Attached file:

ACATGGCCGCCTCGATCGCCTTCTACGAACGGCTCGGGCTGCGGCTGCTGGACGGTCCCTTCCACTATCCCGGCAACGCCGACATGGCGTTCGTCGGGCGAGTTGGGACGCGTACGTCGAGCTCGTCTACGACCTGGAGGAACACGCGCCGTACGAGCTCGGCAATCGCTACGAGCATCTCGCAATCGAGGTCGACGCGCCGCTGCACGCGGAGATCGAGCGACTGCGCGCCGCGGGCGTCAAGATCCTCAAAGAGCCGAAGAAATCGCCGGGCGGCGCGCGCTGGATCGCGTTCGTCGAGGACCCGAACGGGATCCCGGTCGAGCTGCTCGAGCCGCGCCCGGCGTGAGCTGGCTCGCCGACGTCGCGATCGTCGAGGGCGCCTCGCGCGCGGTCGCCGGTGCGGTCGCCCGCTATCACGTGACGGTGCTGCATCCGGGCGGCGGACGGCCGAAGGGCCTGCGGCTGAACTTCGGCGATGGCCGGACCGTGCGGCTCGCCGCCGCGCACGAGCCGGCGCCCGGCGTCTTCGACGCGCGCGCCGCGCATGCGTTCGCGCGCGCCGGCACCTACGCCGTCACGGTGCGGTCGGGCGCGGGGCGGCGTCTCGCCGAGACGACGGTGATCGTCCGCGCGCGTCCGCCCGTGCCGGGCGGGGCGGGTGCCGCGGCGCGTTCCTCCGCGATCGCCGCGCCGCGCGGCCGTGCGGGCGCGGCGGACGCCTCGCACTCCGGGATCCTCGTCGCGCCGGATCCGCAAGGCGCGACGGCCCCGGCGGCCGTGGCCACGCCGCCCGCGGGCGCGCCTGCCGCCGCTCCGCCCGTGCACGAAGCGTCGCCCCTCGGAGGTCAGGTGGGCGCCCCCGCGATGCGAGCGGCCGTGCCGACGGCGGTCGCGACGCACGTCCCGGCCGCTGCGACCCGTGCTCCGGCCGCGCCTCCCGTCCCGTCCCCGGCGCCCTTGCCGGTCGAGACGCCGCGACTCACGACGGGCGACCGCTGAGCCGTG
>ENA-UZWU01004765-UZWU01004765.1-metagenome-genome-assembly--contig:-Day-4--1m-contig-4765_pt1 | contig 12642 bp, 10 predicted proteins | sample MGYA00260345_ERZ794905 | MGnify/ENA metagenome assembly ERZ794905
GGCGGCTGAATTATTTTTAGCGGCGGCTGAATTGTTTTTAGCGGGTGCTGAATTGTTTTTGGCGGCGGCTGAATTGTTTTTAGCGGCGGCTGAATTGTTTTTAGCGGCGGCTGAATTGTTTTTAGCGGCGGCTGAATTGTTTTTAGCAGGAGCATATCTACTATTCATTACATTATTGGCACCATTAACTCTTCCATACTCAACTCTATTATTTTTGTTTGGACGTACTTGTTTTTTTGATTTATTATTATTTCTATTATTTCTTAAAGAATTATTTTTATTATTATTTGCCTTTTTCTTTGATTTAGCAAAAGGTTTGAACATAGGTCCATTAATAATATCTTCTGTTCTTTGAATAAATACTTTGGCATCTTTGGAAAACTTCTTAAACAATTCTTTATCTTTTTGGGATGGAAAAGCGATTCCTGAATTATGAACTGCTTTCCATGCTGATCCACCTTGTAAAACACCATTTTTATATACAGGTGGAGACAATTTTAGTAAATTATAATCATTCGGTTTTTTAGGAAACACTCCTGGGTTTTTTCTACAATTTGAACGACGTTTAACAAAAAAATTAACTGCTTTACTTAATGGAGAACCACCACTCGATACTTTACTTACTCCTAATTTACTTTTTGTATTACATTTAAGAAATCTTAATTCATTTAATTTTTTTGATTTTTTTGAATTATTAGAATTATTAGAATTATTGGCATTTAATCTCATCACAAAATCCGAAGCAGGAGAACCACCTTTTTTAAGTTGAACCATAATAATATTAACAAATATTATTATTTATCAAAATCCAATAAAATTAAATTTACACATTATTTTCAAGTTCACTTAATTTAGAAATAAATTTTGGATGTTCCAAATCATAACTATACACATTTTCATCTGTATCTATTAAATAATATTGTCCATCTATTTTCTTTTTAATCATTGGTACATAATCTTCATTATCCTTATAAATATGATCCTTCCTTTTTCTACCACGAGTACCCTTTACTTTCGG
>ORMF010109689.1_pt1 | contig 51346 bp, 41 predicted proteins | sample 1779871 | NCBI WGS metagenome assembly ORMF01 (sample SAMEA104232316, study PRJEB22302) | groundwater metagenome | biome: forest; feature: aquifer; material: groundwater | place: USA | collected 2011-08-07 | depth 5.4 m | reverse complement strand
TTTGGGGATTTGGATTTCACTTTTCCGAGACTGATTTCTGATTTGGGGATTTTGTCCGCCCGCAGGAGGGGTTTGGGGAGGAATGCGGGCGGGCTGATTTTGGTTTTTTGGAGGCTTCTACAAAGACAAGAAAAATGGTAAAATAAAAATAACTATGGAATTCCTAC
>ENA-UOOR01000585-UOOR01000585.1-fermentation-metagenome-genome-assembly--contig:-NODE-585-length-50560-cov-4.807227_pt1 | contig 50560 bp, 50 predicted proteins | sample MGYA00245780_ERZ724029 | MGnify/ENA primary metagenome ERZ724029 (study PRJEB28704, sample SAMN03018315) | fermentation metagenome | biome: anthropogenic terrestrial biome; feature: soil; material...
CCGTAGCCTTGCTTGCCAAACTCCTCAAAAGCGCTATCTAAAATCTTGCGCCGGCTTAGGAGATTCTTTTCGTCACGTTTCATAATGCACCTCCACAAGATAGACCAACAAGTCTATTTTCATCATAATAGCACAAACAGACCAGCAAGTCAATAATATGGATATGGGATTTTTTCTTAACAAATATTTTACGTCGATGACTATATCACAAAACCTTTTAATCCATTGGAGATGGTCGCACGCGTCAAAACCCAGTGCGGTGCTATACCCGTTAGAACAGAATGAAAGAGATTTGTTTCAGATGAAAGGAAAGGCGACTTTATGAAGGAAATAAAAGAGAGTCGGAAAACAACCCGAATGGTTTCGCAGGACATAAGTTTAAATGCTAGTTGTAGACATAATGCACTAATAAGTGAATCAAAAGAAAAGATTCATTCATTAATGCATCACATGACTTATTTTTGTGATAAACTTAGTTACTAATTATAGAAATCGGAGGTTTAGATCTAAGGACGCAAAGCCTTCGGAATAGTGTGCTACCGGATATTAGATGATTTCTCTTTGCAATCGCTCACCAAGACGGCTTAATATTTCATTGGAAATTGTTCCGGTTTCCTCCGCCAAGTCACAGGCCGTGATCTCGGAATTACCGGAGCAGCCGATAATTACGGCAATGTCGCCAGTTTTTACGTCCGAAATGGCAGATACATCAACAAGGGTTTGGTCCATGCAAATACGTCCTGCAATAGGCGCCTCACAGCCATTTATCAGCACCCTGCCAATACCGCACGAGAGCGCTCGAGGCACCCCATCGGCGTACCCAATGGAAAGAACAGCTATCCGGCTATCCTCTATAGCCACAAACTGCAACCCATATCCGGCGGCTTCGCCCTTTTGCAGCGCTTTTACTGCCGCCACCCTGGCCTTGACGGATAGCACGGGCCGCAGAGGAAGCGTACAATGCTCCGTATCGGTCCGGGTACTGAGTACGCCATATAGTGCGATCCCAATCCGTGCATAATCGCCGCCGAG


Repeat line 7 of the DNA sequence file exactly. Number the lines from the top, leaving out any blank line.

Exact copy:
CCGTAGCCTTGCTTGCCAAACTCCTCAAAAGCGCTATCTAAAATCTTGCGCCGGCTTAGGAGATTCTTTTCGTCACGTTTCATAATGCACCTCCACAAGATAGACCAACAAGTCTATTTTCATCATAATAGCACAAACAGACCAGCAAGTCAATAATATGGATATGGGATTTTTTCTTAACAAATATTTTACGTCGATGACTATATCACAAAACCTTTTAATCCATTGGAGATGGTCGCACGCGTCAAAACCCAGTGCGGTGCTATACCCGTTAGAACAGAATGAAAGAGATTTGTTTCAGATGAAAGGAAAGGCGACTTTATGAAGGAAATAAAAGAGAGTCGGAAAACAACCCGAATGGTTTCGCAGGACATAAGTTTAAATGCTAGTTGTAGACATAATGCACTAATAAGTGAATCAAAAGAAAAGATTCATTCATTAATGCATCACATGACTTATTTTTGTGATAAACTTAGTTACTAATTATAGAAATCGGAGGTTTAGATCTAAGGACGCAAAGCCTTCGGAATAGTGTGCTACCGGATATTAGATGATTTCTCTTTGCAATCGCTCACCAAGACGGCTTAATATTTCATTGGAAATTGTTCCGGTTTCCTCCGCCAAGTCACAGGCCGTGATCTCGGAATTACCGGAGCAGCCGATAATTACGGCAATGTCGCCAGTTTTTACGTCCGAAATGGCAGATACATCAACAAGGGTTTGGTCCATGCAAATACGTCCTGCAATAGGCGCCTCACAGCCATTTATCAGCACCCTGCCAATACCGCACGAGAGCGCTCGAGGCACCCCATCGGCGTACCCAATGGAAAGAACAGCTATCCGGCTATCCTCTATAGCCACAAACTGCAACCCATATCCGGCGGCTTCGCCCTTTTGCAGCGCTTTTACTGCCGCCACCCTGGCCTTGACGGATAGCACGGGCCGCAGAGGAAGCGTACAATGCTCCGTATCGGTCCGGGTACTGAGTACGCCATATAGTGCGATCCCAATCCGTGCATAATCGCCGCCGAG